The plant is powered by a massive array of temporary generators, large chiller units
New details have emerged regarding the Apple-contracted GT Advanced sapphire plant currently under construction in Mesa, Arizona. According to one report, the factory is already outputting the precious material which industry watchers believe is destined for larger iPhone displays.Sources familiar with the operations unfolding at the Mesa, Arizona facility tell AppleInsider that “Despite being under construction [still], the plant is powered by a massive array of temporary generators and is already churning out product.”
In typical fashion, Apple is wasting no time in making vital components for its upcoming products. Many believe the sapphire is primarily targeted at future iPhone screens, but some also speculated that the company’s rumored iWatch would be using the material as well.
The sources who provided photographs of the construction site, including some aerial shots, also revealed that “Nearby the power bank is what looks to be a type of mini substation that will be used to pull electricity from the city's power grid, while two large chiller units pump coolant into the building to keep temperatures stable.”
Construction will be complete around June, according to the sources, “at which time manufacturing should reach full capacity.” While the maximum output remains to be quantified, the site is known to have accommodations for 1,700 furnaces “to make sapphire boules in bulk,” the sources said.
Leaked documents from the U.S. International Trade Administration revealed in January that the sapphire produced at the Arizona facility would end up somewhere outside U.S. boundaries. In other words, the ultra-hard material will end up on a production line, likely in China, where all iDevices are assembled.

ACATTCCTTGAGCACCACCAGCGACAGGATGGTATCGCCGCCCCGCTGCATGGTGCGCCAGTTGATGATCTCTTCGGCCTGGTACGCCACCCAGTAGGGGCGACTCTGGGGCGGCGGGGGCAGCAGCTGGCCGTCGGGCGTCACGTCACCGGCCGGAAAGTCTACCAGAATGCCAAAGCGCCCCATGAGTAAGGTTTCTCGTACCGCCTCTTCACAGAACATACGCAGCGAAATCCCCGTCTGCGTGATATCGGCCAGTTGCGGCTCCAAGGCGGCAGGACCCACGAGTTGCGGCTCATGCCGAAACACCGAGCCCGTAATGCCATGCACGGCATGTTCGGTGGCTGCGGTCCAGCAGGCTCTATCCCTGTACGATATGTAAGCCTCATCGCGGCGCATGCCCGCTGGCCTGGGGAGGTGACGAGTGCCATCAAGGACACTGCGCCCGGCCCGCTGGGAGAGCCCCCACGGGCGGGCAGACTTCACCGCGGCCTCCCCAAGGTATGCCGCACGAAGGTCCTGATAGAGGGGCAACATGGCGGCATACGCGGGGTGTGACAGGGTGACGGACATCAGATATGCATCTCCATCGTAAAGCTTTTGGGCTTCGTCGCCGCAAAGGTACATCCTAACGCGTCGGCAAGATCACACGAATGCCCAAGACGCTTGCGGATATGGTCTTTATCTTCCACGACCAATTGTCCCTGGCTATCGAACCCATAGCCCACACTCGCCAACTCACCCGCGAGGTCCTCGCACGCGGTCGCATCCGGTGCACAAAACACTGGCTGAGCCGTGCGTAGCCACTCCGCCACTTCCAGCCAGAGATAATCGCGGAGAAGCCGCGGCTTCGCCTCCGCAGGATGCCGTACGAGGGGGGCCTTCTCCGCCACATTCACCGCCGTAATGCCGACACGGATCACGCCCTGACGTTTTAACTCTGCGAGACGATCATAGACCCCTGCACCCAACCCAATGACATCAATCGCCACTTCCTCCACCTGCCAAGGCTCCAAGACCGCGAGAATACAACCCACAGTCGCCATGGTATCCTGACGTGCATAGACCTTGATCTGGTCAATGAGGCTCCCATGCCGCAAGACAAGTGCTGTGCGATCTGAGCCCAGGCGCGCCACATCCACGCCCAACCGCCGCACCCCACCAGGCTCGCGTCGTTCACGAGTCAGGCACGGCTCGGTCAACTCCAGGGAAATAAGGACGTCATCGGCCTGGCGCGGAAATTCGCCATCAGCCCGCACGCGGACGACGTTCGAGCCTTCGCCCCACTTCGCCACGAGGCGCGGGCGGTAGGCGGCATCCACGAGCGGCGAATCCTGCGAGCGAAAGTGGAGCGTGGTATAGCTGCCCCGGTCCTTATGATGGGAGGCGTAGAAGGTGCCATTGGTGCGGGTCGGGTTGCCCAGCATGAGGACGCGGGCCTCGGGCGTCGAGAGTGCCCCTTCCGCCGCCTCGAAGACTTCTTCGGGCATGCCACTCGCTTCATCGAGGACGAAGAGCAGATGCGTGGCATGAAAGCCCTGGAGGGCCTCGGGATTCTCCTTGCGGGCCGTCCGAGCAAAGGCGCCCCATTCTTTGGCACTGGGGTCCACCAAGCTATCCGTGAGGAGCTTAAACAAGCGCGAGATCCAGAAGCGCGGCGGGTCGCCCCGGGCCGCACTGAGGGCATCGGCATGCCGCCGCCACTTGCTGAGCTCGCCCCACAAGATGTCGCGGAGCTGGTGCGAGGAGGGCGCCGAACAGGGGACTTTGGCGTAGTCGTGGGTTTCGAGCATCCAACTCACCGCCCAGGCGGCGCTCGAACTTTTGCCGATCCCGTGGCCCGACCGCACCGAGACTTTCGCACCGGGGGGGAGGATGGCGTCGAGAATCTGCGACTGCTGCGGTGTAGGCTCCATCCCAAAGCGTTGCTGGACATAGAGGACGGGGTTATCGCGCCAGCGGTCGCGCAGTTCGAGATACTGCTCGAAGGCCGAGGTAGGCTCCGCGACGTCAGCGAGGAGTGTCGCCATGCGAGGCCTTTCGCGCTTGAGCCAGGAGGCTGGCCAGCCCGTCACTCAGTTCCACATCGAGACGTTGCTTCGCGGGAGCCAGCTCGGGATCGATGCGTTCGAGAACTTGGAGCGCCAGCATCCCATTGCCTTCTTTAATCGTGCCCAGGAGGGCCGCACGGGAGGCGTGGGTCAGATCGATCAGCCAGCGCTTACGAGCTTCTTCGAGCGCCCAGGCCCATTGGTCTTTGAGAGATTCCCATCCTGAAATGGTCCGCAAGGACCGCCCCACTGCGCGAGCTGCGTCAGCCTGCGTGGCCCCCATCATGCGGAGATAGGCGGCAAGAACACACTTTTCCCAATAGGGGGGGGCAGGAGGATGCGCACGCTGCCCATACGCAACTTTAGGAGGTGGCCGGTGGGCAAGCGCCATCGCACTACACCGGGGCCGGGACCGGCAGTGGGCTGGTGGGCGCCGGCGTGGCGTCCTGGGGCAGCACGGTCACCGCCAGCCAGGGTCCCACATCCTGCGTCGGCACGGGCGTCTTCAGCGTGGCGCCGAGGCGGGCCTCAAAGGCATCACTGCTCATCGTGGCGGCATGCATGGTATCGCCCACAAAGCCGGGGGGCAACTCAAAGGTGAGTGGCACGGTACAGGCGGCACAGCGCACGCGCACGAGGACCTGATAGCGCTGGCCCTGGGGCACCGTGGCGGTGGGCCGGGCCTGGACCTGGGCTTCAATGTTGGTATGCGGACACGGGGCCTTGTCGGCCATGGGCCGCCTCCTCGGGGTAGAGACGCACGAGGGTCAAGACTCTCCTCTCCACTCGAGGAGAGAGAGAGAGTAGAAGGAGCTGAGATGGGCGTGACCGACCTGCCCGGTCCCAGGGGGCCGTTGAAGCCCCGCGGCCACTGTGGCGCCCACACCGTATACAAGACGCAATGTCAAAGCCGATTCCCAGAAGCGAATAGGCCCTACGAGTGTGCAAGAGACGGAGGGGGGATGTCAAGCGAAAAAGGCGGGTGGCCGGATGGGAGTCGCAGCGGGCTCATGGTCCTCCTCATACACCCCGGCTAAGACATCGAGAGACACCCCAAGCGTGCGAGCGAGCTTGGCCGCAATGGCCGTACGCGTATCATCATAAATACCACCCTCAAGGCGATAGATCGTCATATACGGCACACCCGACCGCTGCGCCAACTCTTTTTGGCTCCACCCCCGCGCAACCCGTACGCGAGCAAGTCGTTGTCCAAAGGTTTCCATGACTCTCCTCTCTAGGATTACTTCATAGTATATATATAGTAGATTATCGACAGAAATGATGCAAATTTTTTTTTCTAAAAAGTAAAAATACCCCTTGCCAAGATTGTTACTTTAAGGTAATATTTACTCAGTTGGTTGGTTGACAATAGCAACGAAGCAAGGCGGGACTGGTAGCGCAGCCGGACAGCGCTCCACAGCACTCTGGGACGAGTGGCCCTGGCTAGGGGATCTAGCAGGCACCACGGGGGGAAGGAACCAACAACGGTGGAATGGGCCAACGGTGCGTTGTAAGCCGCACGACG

The hardness and durability of sapphire is second only to diamond. The material occurs naturally but technology has enabled us to reproduce nature’s steps in a laboratory and achieve near-identical results, more recently in massive quantities.
The price of the material is still rather high, with the cost of a single iPhone sapphire screen being projected at around $13 (€9.46). By comparison, a similar sheet of Gorilla Glass made by Corning costs only around $7 (€5.10).
Corning has slammed smartphone vendors who plan on using the substance in their upcoming devices as being ignorant to the fact that sapphire production is damaging to the environment. The claim remains to be verified, or at least compared to the carbon footprint left by its own glass production.
Corning said that sapphire is no less brittle than its own product, and that it still scratches. The American glass manufacturer also noted that sapphire is less transparent to light than its Gorilla Glass, but by how much it remains unknown.